The Yasuní Biosphere Reserve, appear to be globally unique in their ability to support at least 200 coexisting mammal species, the Yasuní Biosphere Reserve mammal list contains 204 species, it represents approximately one-third of all Amazonian mammals and 44% of all mammals known from Ecuador (382 sp).

Considering that Ecuador has the world’s ninth highest mammal diversity, finding nearly half of the country’s mammals in a single park is remarkable.

The number of coexisting mammal species in the Yasuni Biosphere Reserve is also extraordinary. Twelve primate species approaches the richest known sites in the Neotropics (14 eastern Peru and western Brazilian).

Yasuní’s primate richness represents only one major primate radiation while those in West Africa and Southeast Asia represent three different primate radiations.

The Yasuní Biosphere Reserve has amongst the highest local bat richness for any site in the world. Whereas 117 bat species are estimated to occur on a regional scale within the Amazon Basin, Yasuní is projected to harbor comparable richness on just a local scale.

The Yasuní Biosphere Reserve also shelters more than 20 globally threatened mammal species, including the yellow-bellied spider monkey and the rare golden-mantled tamarin.

Stay more news would come!!

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Orchids of the Yasuni

Orchid of the Yasuni

Learn about the Orchids of the Yasuni, an incredible family of plants living in the Amazon Rainforest in Ecuador.

The Orchids in the Yasuni Biosphere Reserve have a high rate of success.

Most of these unique organisms live in trees up in the canopy and few can be found rooting in the ground.

The Orchids in the Amazon Rainforest receives very little attention in wildlife surveys giving to the locations they choose to live,.

The Orchids of the Yasuni have adapted to live with very limited resources such as water and nutrients, with their spongy leaves and pseudobulbs allows them to store water during rainfalls.

The Yasuni Biosphere Reserve is home of several hundreds of species of orchids, check some of them gather up in the Orchid Garden at Shiripuno Lodge.

All these specimens had been rescued from the forest floor and taken to the garden.

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Monkeys of the Yasuní

The Monkeys of the Yasuni

The Diversity of Monkeys living in the of the Yasuní is very high.
The Monkeys of the Yasuní is one of the most diverse communities of primates ever recorded to live in an area in the neotropics.

The Yasuní Biosphere Reserve in Ecuador is the largest tract of Tropical Rainforest in the Western Amazon Basin, one of the most biologically diverse on the planet.

Within the forest of the Yasuní lives at 10 species of monkeys sharing resources in a single area, something has never been recorded before.

Watch Video: Red Tity Monkey. Yasuni Biosphere Reserve in Ecuador

The Monkeys of the Yasuni

Watch Video: Humboldt’s Woolly Monkey Lagothrix lagotricha. Yasuni Biosphere Reserve in Ecuador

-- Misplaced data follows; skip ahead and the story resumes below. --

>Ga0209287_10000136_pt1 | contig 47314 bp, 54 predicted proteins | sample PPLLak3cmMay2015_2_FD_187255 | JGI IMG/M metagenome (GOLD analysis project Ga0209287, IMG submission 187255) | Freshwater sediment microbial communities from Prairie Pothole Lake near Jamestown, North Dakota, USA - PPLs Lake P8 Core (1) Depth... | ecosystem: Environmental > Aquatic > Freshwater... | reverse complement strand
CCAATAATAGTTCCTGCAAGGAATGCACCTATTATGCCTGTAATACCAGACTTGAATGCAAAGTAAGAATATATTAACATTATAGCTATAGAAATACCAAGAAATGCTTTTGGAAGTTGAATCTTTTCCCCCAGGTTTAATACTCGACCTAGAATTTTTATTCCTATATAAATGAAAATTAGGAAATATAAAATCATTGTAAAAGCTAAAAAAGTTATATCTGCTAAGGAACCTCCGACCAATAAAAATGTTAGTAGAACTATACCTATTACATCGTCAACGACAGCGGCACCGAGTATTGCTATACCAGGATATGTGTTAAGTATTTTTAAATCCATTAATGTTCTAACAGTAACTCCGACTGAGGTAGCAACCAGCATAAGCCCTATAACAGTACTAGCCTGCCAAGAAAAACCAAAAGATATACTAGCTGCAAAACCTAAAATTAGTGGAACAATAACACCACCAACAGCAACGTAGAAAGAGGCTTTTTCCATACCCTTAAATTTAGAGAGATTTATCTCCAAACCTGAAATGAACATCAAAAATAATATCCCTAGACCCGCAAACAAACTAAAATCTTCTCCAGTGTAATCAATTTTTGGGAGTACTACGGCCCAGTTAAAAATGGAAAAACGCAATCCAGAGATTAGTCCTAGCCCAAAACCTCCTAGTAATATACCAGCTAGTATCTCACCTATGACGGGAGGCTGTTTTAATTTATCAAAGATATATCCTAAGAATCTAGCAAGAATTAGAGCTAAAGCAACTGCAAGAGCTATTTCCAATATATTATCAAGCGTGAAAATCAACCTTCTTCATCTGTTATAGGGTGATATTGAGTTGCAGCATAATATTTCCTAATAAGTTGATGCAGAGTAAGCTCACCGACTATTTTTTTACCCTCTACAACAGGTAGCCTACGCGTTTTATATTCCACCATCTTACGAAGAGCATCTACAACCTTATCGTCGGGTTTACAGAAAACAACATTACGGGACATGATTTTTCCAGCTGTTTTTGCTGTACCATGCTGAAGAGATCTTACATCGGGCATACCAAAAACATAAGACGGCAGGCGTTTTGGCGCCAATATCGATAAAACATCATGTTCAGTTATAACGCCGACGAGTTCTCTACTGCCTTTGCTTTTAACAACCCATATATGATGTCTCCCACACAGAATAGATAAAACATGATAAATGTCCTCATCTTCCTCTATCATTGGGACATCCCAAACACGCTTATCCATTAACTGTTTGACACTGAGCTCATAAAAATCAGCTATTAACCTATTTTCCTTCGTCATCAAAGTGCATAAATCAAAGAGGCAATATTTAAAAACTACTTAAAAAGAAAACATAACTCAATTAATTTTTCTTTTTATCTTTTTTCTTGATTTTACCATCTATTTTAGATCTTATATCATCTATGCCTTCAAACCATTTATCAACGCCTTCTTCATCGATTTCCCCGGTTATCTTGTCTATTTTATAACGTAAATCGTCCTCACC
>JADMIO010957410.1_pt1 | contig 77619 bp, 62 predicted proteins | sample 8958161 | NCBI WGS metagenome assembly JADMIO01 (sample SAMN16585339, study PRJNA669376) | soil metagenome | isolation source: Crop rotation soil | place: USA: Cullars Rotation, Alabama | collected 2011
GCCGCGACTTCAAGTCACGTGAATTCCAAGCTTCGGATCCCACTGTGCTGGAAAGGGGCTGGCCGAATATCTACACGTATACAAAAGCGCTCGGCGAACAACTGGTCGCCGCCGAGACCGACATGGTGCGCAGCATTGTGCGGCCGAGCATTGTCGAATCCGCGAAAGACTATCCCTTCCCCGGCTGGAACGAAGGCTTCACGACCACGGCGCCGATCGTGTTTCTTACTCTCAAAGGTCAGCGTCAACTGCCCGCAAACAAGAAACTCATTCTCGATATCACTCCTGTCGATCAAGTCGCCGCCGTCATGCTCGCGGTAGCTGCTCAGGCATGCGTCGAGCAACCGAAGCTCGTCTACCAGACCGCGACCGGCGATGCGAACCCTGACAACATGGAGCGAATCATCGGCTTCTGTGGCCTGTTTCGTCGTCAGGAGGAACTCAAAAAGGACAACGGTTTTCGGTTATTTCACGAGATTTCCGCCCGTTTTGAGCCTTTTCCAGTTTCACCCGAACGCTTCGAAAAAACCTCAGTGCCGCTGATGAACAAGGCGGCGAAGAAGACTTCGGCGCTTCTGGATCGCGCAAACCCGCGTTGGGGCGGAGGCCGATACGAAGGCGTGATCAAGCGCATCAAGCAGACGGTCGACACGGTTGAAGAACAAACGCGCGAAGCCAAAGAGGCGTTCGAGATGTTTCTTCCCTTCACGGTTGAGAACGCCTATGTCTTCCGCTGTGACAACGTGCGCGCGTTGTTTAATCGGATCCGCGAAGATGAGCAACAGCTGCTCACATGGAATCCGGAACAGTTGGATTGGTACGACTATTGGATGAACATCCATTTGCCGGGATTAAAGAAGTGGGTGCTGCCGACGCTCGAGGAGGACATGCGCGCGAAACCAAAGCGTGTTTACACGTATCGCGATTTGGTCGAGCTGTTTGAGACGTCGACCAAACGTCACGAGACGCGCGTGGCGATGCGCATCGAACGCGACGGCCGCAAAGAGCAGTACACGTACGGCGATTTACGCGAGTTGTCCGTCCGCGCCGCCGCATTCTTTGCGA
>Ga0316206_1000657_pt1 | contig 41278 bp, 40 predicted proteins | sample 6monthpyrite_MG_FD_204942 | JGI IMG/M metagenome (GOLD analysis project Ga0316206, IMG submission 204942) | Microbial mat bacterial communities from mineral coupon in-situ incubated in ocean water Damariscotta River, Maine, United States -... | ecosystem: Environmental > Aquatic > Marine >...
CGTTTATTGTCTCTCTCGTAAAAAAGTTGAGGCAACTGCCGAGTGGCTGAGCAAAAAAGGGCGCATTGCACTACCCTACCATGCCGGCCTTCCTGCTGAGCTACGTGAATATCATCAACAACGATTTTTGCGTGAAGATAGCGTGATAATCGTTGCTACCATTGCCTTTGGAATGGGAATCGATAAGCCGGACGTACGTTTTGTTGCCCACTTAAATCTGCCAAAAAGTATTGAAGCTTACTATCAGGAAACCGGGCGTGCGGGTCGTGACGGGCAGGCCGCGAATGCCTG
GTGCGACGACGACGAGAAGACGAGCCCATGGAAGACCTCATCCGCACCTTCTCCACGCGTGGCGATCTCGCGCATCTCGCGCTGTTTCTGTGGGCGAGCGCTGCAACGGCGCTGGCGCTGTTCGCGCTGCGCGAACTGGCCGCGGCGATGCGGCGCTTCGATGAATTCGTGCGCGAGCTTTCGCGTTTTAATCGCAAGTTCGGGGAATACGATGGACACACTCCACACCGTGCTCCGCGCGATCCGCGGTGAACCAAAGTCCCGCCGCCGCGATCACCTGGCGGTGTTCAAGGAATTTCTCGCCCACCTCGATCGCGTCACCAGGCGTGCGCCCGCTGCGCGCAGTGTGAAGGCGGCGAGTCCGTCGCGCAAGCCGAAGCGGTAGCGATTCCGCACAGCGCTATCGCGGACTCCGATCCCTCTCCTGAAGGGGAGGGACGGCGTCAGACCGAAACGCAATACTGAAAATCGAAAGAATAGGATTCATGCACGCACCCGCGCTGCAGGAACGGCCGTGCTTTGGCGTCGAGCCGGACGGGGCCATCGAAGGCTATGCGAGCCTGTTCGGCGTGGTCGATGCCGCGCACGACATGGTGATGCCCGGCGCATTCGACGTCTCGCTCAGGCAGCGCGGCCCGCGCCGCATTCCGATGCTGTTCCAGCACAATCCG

Noise Night Monkey. Yasuni Biosphere Reserve in Ecuador

Red Howler Monkey. Yasuni Biosphere Reserve in Ecuador.

Black-mantled Tamarin. Yasuni Biosphere Reserve in Ecuador.

Here is a list of the Monkeys found in the Yasuní Biosphere Reserve:

  • Pygmy Marmoset Cebuella pygmaea
  • Saddle-back Tamarin Leontocebus lagonotus
  • Black-mantled Tamarin Leontocebus nigricollis
  • Golden-mantled Tamarin Leontocebus tripartitus
  • Ecuadorian White-fronted Capuchin Cebus aequatorialis
  • Ecuadorian Squirrel Monkey Saimiri cassiquiarensis
  • Noisy Night Monkey Aotus vociferans
  • Napo Saki Pithecia napensis
  • Colombian Red Howler Alouatta seniculus
  • White-bellied Spider Monkey Ateles belzebuth
  • Humboldt’s Woolly Monkey Lagothrix lagotricha
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Welcome to Yasuni Wilderness

Yasuni Wildlife
Yasuni Wildlife
Owl Butterfly comes out at dusk!

When it comes to hiding, the Amazon Rainforest comes with great imaginative solutions to the daily task of not been found or eaten; this remarkable changes in thousands organism is the result of trials and errors over thousands of years.

From deep of the Yasuni Biosphere Reserve, the largest protected area in Ecuador, we found something unique that we want to share with all you, it is perhaps the first video of the Rufous Potoo; it’s among the rarest birds in the world but rarer is to find it on its earliest plumage.

Here is an example of the Amazon Rainforest efforts to survive, this chick was here for about a month to grow big enough to fledge, during its process the adult (we don’t know the sex) was close enough to bring care every night as we patrol its vicinity we found it sitting on top of the chick.

We found this Rufous Potoo chick during a birding walk at Shiripuno Amazon Lodge

Enjoy this Video Clip from deep of the Yasuni Biosphere Reserve (Yasuni National Park & Waorani Anthropological Reserve) in Ecuador.

Thanks for reading it, share it among your friends.


Fernando Vaca